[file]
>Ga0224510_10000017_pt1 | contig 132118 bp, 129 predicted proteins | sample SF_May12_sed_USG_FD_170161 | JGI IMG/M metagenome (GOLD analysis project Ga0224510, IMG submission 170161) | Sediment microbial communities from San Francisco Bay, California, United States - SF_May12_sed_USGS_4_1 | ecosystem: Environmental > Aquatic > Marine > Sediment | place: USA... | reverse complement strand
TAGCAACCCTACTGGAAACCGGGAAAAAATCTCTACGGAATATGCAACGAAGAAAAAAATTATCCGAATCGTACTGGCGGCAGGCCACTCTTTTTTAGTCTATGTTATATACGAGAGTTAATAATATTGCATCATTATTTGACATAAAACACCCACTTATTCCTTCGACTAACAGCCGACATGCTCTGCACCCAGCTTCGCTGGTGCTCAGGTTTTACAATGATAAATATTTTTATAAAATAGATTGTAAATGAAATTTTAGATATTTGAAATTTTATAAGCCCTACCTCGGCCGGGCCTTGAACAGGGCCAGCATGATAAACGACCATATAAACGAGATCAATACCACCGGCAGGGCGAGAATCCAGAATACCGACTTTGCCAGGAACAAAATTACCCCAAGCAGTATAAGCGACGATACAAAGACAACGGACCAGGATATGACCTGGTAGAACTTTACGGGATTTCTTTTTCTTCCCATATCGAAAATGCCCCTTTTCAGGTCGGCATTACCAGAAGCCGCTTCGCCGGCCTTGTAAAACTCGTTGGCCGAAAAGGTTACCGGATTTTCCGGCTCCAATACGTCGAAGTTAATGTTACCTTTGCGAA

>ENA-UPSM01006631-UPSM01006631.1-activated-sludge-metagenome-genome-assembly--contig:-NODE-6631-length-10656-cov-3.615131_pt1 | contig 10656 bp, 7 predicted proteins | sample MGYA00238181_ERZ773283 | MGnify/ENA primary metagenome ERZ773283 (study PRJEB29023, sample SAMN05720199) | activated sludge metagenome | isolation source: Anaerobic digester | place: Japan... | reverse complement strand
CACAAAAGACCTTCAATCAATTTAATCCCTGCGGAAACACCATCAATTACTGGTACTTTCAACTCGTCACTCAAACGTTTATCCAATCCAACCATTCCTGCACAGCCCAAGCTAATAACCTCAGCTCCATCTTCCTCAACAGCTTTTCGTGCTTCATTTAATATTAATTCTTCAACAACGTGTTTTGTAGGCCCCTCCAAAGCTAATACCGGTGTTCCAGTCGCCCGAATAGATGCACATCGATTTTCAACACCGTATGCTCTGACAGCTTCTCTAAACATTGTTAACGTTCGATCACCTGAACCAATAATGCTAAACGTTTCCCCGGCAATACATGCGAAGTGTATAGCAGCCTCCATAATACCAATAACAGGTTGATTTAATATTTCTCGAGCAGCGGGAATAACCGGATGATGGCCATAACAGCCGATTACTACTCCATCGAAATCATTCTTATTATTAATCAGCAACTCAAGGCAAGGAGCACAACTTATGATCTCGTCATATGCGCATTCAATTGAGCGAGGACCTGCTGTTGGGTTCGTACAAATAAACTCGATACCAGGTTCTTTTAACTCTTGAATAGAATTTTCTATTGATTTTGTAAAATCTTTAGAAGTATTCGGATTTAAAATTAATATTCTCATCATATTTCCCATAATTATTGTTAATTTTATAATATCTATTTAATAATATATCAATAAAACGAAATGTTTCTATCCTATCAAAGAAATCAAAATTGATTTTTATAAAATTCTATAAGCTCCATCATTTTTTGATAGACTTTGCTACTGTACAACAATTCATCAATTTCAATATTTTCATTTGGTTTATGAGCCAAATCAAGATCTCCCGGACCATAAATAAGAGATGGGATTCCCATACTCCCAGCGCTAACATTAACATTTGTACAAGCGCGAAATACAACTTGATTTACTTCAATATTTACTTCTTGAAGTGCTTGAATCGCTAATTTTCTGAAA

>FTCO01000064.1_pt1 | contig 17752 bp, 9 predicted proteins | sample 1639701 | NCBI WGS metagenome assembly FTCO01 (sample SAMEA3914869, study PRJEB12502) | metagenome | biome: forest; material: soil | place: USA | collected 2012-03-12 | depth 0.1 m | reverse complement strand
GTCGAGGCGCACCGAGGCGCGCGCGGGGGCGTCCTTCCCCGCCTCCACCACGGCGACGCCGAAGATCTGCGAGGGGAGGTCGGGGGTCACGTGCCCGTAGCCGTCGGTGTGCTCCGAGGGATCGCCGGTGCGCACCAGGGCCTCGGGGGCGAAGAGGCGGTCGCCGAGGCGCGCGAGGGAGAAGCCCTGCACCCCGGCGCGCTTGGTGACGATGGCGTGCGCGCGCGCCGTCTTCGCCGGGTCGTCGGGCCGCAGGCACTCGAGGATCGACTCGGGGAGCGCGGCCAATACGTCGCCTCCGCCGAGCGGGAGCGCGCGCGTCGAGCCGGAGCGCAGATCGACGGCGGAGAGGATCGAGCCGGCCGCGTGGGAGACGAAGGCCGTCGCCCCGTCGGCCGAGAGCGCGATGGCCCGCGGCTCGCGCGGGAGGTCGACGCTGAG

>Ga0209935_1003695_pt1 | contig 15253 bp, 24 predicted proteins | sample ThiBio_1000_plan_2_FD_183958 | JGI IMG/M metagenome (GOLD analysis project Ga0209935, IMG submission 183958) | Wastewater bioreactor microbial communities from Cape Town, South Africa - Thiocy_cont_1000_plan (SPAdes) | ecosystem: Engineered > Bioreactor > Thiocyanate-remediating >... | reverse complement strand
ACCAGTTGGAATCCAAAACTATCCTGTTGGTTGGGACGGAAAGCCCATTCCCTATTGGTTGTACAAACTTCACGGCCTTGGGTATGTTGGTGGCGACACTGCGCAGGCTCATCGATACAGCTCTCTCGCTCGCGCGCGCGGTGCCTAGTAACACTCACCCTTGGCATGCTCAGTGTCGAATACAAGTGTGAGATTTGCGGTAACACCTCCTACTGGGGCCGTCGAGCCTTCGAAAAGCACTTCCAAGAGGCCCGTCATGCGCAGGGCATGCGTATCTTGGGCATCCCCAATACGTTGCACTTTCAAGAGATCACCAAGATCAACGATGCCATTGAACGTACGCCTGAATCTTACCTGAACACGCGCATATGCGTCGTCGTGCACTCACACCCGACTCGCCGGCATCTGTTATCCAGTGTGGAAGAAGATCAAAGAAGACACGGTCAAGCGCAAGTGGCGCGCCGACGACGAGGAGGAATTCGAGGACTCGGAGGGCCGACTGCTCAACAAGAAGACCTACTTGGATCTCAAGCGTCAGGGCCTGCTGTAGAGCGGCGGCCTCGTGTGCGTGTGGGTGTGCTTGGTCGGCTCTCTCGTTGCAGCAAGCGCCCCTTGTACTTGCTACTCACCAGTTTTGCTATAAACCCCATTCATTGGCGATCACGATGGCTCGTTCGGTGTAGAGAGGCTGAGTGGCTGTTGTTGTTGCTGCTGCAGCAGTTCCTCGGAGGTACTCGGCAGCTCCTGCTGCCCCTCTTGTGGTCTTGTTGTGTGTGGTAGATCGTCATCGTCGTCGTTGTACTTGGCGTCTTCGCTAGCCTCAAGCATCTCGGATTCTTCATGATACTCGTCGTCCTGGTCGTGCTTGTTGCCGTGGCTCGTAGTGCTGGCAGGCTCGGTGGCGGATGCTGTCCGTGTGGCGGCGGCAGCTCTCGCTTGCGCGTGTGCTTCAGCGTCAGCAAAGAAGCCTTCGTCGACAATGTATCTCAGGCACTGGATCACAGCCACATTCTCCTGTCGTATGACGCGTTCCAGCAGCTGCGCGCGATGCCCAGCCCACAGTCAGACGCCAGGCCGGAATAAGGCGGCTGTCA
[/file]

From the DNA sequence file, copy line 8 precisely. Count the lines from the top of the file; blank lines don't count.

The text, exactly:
ACCAGTTGGAATCCAAAACTATCCTGTTGGTTGGGACGGAAAGCCCATTCCCTATTGGTTGTACAAACTTCACGGCCTTGGGTATGTTGGTGGCGACACTGCGCAGGCTCATCGATACAGCTCTCTCGCTCGCGCGCGCGGTGCCTAGTAACACTCACCCTTGGCATGCTCAGTGTCGAATACAAGTGTGAGATTTGCGGTAACACCTCCTACTGGGGCCGTCGAGCCTTCGAAAAGCACTTCCAAGAGGCCCGTCATGCGCAGGGCATGCGTATCTTGGGCATCCCCAATACGTTGCACTTTCAAGAGATCACCAAGATCAACGATGCCATTGAACGTACGCCTGAATCTTACCTGAACACGCGCATATGCGTCGTCGTGCACTCACACCCGACTCGCCGGCATCTGTTATCCAGTGTGGAAGAAGATCAAAGAAGACACGGTCAAGCGCAAGTGGCGCGCCGACGACGAGGAGGAATTCGAGGACTCGGAGGGCCGACTGCTCAACAAGAAGACCTACTTGGATCTCAAGCGTCAGGGCCTGCTGTAGAGCGGCGGCCTCGTGTGCGTGTGGGTGTGCTTGGTCGGCTCTCTCGTTGCAGCAAGCGCCCCTTGTACTTGCTACTCACCAGTTTTGCTATAAACCCCATTCATTGGCGATCACGATGGCTCGTTCGGTGTAGAGAGGCTGAGTGGCTGTTGTTGTTGCTGCTGCAGCAGTTCCTCGGAGGTACTCGGCAGCTCCTGCTGCCCCTCTTGTGGTCTTGTTGTGTGTGGTAGATCGTCATCGTCGTCGTTGTACTTGGCGTCTTCGCTAGCCTCAAGCATCTCGGATTCTTCATGATACTCGTCGTCCTGGTCGTGCTTGTTGCCGTGGCTCGTAGTGCTGGCAGGCTCGGTGGCGGATGCTGTCCGTGTGGCGGCGGCAGCTCTCGCTTGCGCGTGTGCTTCAGCGTCAGCAAAGAAGCCTTCGTCGACAATGTATCTCAGGCACTGGATCACAGCCACATTCTCCTGTCGTATGACGCGTTCCAGCAGCTGCGCGCGATGCCCAGCCCACAGTCAGACGCCAGGCCGGAATAAGGCGGCTGTCA